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The faithful are rising to the challenge…

The faithful are rising to the challenge…

Father Jason Christian, pastor of St. John the Baptist Church in Tryon, N.C., gives his homily to a parking lot full of parishioners at Harmon Field March 22, 2020. (CNS photo/Giuliana Riley, Catholic News Herald)

Kathryn Jean LopezWell, now. These are certainly some different times. I normally travel a bit like a maniac. Because I have platforms to share news and commentary, I have long felt it a little bit of my responsibility to make sure I am seeing and hearing as much as possible. It’s sometimes wearing for an introvert, but it’s really an honor and a privilege to get to meet people and listen to them, tell a few of their stories and learn from them and share some of their wisdom. Even on a given day, the number of people I am able to interact with can be amazing — and sometimes overwhelming, but always blessings, even when things are unexpected and challenging and even painful.

Even when I am having a relatively simple day, the number of people I will pass in a commute or a walk between Mass and my office can be distressing. It’s impossible not to see the suffering in people’s eyes, even as they walk to whatever business they are getting to, as they swear on the phone, as they sit on the concrete, way too familiar with being ignored.

But now life is very different. Many of us are in self-quarantine and shelter-in-place scenarios of the sort I don’t think we even considered would be a part of our lives a month ago. It’s a bit stunning. For the first hours and days, I didn’t even know who I was. While I constantly crave quiet, there seemed something so unjust about this, especially when I think about the people who don’t have any semblance of it.

As I made the occasional phone call to get a 90-day-supply of medication, schedule a teledoc appointment and order a backup wifi device, representatives were uncharacteristically talkative about their lives. One woman with a chronic condition shared her fears for her own health as her doctor told her there would be no visits indefinitely. She explained how every waking hour is about work because the demand is so great. She also shared her concern for her mental health as she lives alone in an apartment and really misses the freedom she was used to and the fellowship of people at work.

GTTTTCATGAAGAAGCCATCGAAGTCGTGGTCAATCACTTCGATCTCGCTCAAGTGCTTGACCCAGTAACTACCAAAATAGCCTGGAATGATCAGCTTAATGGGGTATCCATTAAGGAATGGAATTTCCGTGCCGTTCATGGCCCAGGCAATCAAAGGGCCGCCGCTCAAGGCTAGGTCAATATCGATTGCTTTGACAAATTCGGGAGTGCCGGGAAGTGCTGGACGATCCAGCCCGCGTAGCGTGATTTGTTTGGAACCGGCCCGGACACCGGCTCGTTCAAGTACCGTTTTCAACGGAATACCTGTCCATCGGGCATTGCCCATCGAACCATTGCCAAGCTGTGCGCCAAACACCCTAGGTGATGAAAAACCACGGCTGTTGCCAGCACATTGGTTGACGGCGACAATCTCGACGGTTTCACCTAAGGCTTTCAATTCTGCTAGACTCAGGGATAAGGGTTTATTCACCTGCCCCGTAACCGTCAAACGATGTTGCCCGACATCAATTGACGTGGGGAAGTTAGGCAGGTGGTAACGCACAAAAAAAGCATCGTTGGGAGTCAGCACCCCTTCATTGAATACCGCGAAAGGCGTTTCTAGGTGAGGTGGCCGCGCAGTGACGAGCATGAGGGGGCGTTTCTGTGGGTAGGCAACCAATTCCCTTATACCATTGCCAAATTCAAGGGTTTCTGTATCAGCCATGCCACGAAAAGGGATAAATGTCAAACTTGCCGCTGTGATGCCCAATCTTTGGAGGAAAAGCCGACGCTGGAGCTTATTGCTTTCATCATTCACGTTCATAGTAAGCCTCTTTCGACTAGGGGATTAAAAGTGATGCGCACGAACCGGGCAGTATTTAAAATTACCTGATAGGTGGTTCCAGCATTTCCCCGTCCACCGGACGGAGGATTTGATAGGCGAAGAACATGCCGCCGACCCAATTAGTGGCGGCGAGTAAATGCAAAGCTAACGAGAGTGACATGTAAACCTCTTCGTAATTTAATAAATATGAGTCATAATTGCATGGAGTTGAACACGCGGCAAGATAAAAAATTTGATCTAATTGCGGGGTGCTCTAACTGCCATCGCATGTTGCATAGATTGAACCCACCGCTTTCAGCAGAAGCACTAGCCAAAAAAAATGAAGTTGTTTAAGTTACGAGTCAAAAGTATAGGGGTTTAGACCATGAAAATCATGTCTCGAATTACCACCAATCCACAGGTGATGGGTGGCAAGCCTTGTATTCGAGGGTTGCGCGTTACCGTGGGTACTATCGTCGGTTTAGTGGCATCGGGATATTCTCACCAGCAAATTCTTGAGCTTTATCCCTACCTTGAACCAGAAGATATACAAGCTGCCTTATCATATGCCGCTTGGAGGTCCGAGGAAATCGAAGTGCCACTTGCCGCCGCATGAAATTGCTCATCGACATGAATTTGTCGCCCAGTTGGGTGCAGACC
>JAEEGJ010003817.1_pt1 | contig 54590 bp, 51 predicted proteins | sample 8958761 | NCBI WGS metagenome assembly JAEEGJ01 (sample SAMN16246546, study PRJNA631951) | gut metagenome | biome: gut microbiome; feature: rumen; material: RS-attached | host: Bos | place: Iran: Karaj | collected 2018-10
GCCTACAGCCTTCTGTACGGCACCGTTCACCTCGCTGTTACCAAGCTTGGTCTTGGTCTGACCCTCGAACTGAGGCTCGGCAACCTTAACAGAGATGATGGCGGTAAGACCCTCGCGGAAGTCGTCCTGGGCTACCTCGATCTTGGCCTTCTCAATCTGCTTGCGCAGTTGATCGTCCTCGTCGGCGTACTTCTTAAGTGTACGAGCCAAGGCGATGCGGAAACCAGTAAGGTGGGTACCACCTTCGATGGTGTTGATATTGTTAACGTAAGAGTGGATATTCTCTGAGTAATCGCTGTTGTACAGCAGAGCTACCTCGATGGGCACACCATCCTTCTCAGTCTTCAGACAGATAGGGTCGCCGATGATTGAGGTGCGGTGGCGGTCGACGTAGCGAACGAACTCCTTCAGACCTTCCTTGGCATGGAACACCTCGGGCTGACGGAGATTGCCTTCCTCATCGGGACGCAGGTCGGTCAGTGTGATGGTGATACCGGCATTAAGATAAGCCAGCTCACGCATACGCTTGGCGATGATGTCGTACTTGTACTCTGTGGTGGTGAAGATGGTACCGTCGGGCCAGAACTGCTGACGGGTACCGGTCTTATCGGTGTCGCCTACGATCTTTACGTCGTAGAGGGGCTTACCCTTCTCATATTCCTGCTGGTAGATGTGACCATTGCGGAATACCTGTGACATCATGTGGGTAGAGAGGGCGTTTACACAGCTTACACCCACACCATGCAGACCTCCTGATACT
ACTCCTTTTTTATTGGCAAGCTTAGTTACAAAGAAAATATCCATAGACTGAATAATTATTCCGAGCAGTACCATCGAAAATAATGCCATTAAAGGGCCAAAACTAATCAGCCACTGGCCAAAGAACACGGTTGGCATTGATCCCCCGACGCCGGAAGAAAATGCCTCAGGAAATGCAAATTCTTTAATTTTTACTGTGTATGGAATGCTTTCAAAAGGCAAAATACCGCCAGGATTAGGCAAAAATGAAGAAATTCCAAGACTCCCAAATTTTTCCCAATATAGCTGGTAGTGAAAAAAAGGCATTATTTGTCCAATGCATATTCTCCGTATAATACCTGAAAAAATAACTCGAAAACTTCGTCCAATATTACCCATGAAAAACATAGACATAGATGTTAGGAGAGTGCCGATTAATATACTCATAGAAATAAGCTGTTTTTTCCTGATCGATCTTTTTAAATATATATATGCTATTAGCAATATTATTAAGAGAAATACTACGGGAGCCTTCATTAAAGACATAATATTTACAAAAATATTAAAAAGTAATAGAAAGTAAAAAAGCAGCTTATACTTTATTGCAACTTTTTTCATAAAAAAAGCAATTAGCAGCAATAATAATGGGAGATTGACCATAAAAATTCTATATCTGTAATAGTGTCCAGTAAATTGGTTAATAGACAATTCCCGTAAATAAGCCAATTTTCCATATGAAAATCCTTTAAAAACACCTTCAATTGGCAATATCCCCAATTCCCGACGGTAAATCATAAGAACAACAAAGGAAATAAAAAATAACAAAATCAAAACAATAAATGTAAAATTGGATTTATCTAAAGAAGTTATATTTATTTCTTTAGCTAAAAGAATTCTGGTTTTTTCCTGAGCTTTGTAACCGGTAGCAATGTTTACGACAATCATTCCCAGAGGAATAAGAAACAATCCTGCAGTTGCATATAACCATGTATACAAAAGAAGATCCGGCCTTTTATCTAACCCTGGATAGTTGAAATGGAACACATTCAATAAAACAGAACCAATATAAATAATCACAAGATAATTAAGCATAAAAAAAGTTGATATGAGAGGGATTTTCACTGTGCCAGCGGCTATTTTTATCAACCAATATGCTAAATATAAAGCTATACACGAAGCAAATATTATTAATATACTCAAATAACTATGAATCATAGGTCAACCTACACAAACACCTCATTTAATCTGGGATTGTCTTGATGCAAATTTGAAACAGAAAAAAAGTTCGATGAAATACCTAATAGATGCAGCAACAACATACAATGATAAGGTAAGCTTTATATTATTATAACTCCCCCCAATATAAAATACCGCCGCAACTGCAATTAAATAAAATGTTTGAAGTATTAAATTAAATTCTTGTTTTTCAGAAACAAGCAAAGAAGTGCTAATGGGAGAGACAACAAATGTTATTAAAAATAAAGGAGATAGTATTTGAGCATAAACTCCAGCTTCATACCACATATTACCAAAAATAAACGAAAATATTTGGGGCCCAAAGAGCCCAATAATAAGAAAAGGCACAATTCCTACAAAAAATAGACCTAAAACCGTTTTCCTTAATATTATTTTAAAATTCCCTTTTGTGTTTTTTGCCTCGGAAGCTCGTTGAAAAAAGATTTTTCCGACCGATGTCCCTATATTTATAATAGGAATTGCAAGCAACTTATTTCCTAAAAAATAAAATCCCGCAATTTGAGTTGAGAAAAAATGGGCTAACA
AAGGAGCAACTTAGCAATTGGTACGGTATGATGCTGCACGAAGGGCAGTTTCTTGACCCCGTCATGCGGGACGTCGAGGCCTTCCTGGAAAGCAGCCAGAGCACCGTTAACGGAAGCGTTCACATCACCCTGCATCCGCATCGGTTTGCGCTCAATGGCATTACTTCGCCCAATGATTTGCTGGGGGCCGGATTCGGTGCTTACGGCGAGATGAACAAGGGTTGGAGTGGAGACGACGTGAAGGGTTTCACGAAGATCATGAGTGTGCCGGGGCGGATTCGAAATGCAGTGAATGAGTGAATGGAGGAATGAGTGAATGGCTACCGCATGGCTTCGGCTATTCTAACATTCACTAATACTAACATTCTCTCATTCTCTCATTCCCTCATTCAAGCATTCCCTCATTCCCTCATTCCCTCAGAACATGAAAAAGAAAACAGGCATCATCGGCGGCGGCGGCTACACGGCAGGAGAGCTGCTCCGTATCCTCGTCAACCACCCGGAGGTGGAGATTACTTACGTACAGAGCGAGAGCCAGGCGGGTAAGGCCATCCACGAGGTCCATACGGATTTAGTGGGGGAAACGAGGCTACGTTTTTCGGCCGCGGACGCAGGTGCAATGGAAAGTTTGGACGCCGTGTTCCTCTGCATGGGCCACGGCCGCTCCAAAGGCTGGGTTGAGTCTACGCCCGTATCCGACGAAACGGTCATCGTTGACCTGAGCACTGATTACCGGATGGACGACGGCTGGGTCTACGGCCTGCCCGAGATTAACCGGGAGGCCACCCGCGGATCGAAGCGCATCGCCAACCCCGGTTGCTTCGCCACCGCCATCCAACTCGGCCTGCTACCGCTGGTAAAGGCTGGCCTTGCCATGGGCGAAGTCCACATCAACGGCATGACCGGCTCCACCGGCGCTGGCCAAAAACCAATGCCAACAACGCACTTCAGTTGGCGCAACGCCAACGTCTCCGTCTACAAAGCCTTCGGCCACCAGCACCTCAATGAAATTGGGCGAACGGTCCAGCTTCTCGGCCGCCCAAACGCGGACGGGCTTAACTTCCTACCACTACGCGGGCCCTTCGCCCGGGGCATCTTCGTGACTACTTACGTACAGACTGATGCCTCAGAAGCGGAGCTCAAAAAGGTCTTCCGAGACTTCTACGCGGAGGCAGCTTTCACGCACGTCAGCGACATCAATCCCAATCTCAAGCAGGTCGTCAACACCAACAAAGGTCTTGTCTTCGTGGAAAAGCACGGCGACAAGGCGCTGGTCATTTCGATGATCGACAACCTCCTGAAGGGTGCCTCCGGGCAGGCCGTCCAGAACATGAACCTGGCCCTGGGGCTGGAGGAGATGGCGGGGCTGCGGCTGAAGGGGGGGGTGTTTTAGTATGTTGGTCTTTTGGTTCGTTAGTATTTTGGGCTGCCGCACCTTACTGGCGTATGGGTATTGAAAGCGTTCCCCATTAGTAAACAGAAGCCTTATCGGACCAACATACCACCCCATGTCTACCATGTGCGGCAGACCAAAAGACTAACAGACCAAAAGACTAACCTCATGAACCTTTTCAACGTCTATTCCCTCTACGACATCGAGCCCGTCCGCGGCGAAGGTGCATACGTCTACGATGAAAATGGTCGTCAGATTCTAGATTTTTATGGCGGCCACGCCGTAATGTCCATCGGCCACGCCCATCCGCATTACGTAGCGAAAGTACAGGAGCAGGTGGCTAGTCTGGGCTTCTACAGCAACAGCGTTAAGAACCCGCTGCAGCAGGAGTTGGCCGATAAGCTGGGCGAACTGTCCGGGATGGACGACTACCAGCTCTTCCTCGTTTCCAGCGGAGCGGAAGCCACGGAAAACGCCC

Another person helping me out said she had to go to the office because working from home wasn’t possible. She assured me they were maintaining the 6-foot-distance rule, but the quivering in her voice made the worry obvious. And how about all those people who have been making deliveries for us? Along with the doctors, nurses and everyone on the frontlines of this coronavirus crisis, they are nowhere near feeling like they are living an extended snow day. There are teachers who are learning a new way to teach. And there are the families who are in close quarters, for no one knows how long, confronted, perhaps, with everything they have been avoiding. In some cases, all of the things that we used to do to feel like we had meaning and purpose are gone. Your success at work looks different now, and perhaps it’s jarring.

Let’s pray it all can be healing.

Isn’t it something how home-schooling families have a whole new respect now that education is suddenly looking different in the United States? Priorities are changing. And some of what we are watching has caused a newfound respect for the value of all human life. Unless we are purposely doing reckless things, we are all innocents in the face of this coronavirus.

And isn’t it amazing how we are coming together? Even if it is online, many people seem to be gathering for prayer. Priests are getting creative, prudently using their pastoral discretion to care for people in these challenging days. The drive-through confessions, the drive-in Eucharistic adoration! Jesus cannot be withheld, even as Masses are being offered without congregations present and we can only spiritually receive Our Lord in the Eucharist.

God is present in these days. We must let him show us so that we can show him.

Kathryn Jean Lopez is a senior fellow at the National Review Institute and editor-at-large of National Review.

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